I remember back in college, a good friend of mine studying Bachelor in Secondary Education shared her thoughts after observing at one “Center of Excellence in Education” institution in Metro Manila (at that time, the UP College of Education was not yet recognized as one). She shared that this particular teacher education institution was well-known for producing graduates that are well-trained in producing educational materials and lesson plans for the classroom but lack the theoretical knowledge needed to justify their pedagogy and subject content in the classroom. What does this imply? Perhaps, this would translate to poor teaching practices in the classroom and poor pupil performance.

Coincidentally, recent LET results reveal that only one in ten passed at the elementary level while only one-fourth passed at the high school level. While the LET certainly has its limitations in measuring teacher capability and efficiency, it is a means of standardizing the profession. Maybe perhaps it is high time to look into the quality of education graduates in the country and see how they can build up their knowledge bases, strengthen critical reflexivity, and absorb theoretical knowledge – so that it can translate into good teaching practices and better learning for the students in the classroom.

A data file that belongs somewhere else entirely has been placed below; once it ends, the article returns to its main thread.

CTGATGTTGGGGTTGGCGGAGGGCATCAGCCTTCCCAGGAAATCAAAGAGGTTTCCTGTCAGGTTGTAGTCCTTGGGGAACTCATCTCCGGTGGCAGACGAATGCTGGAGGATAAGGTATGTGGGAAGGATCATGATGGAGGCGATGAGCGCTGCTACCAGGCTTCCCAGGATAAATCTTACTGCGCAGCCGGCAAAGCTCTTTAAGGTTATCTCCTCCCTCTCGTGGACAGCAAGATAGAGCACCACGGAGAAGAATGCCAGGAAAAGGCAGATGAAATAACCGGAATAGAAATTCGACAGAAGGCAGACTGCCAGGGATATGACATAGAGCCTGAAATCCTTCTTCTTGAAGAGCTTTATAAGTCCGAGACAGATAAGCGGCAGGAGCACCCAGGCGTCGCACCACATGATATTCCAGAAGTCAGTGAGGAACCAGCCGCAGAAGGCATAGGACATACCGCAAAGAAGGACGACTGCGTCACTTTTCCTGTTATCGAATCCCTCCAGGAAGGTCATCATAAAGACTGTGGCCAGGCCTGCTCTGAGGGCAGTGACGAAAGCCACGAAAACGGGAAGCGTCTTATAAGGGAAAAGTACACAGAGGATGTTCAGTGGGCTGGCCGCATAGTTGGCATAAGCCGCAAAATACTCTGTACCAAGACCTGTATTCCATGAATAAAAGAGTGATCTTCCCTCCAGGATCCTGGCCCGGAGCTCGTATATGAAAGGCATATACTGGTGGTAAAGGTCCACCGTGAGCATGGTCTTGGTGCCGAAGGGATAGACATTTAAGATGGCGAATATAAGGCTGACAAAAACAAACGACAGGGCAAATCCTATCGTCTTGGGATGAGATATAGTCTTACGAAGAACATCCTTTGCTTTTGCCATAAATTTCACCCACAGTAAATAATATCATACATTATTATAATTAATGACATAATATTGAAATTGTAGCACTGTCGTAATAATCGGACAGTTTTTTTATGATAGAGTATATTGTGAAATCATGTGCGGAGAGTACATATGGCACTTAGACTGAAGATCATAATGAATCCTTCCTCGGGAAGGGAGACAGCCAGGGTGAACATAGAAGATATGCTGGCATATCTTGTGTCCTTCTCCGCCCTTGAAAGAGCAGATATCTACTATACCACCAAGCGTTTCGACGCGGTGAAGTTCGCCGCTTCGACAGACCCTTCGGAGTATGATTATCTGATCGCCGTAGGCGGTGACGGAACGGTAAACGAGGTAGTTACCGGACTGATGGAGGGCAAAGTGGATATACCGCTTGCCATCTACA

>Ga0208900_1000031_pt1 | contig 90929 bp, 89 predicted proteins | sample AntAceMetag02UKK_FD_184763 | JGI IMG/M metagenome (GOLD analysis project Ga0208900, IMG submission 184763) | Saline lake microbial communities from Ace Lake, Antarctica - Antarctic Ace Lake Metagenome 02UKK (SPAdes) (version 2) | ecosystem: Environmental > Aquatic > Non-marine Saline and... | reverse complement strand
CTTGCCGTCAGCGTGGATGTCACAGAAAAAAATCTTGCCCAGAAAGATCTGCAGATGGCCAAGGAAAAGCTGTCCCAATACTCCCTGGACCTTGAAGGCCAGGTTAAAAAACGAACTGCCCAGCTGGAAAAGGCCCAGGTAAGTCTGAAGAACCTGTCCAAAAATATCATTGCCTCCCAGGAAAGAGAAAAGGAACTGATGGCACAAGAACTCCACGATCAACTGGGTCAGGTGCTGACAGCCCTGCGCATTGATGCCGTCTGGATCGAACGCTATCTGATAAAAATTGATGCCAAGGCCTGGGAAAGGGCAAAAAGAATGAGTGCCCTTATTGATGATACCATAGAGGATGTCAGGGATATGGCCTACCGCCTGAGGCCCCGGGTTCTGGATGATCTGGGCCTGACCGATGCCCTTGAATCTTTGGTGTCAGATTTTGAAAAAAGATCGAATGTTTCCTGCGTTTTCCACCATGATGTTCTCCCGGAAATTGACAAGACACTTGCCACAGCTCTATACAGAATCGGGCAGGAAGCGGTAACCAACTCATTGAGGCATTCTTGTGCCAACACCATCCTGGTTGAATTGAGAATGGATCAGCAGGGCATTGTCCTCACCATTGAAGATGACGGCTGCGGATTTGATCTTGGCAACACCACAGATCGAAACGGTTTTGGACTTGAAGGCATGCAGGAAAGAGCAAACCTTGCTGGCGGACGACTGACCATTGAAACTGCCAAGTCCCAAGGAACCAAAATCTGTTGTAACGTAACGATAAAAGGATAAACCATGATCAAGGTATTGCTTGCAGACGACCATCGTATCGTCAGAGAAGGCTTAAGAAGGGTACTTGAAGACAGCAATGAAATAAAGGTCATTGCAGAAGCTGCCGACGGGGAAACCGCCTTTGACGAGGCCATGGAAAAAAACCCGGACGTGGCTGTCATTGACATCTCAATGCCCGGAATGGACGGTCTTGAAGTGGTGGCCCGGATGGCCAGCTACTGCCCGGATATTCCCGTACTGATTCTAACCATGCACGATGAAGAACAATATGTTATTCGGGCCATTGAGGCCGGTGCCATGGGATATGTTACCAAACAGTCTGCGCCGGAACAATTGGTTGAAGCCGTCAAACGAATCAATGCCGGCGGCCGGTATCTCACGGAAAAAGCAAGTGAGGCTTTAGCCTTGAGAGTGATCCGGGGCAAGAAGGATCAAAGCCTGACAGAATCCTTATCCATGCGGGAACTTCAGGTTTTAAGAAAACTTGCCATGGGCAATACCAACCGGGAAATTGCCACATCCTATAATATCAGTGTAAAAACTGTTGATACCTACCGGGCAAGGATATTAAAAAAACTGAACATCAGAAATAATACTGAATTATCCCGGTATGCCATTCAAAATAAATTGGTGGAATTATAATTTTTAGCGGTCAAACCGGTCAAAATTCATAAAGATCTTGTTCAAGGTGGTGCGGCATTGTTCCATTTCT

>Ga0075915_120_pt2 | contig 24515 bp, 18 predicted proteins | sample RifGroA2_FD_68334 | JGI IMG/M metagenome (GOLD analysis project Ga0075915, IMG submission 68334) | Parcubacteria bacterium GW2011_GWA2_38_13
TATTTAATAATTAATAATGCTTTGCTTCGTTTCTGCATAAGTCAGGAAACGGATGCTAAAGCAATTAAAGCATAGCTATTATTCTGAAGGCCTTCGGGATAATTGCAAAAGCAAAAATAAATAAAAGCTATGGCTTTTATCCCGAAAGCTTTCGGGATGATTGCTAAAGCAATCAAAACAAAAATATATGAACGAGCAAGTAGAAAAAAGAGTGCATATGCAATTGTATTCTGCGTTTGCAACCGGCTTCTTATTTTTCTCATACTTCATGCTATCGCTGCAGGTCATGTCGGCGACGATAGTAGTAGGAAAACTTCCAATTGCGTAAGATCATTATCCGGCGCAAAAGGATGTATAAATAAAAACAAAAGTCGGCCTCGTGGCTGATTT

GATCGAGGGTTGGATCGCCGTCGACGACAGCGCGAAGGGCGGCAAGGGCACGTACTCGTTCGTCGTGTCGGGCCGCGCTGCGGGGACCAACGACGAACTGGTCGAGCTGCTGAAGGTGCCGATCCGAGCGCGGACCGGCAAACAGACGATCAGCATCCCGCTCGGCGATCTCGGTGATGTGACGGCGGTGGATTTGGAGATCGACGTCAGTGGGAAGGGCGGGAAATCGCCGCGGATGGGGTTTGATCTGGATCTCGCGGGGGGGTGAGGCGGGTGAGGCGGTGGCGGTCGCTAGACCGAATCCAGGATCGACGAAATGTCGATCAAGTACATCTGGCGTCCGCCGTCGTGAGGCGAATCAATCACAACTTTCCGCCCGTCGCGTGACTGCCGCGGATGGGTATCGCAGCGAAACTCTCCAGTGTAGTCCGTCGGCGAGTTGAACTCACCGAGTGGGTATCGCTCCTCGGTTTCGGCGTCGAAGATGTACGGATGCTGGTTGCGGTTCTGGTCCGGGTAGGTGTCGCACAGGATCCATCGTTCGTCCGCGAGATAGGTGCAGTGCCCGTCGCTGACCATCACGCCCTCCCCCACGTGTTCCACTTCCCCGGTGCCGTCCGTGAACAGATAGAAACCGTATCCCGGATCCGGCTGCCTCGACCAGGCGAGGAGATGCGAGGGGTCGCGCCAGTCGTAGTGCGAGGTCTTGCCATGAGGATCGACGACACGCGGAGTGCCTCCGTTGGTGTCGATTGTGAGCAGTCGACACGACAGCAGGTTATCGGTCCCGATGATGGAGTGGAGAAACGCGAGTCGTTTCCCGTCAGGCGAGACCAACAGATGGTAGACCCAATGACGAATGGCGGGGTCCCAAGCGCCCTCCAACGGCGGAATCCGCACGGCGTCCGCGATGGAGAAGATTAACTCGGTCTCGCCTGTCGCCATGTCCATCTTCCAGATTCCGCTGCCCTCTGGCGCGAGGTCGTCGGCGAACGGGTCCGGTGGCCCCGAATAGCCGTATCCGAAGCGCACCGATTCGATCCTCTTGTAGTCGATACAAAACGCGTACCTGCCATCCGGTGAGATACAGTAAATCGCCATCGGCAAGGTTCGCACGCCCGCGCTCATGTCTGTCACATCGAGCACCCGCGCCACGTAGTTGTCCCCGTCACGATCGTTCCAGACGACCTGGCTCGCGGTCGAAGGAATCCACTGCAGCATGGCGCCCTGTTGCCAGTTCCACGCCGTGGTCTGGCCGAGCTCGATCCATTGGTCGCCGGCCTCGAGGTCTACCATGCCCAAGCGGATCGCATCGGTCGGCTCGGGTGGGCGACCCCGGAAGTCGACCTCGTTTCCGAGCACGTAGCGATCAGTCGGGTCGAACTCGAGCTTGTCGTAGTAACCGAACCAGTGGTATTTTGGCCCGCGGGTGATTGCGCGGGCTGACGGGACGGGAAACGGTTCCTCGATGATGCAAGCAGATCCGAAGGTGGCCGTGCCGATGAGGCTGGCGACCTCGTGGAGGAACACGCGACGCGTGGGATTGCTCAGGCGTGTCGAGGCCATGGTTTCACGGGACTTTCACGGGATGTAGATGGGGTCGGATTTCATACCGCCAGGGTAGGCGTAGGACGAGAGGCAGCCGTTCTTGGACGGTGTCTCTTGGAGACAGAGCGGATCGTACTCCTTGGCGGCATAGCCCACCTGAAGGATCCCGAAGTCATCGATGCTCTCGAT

Koehler, M. J., & Mishra, P. (2006). What is technological pedagogical content knowledge? Contemporary Issues in Technology and Teacher Education, 9(1), 60-70.

Schulman, L. S. (1987). Knowledge and teaching: Foundations of the new reform. Harvard Educational Review, 57, 1-21.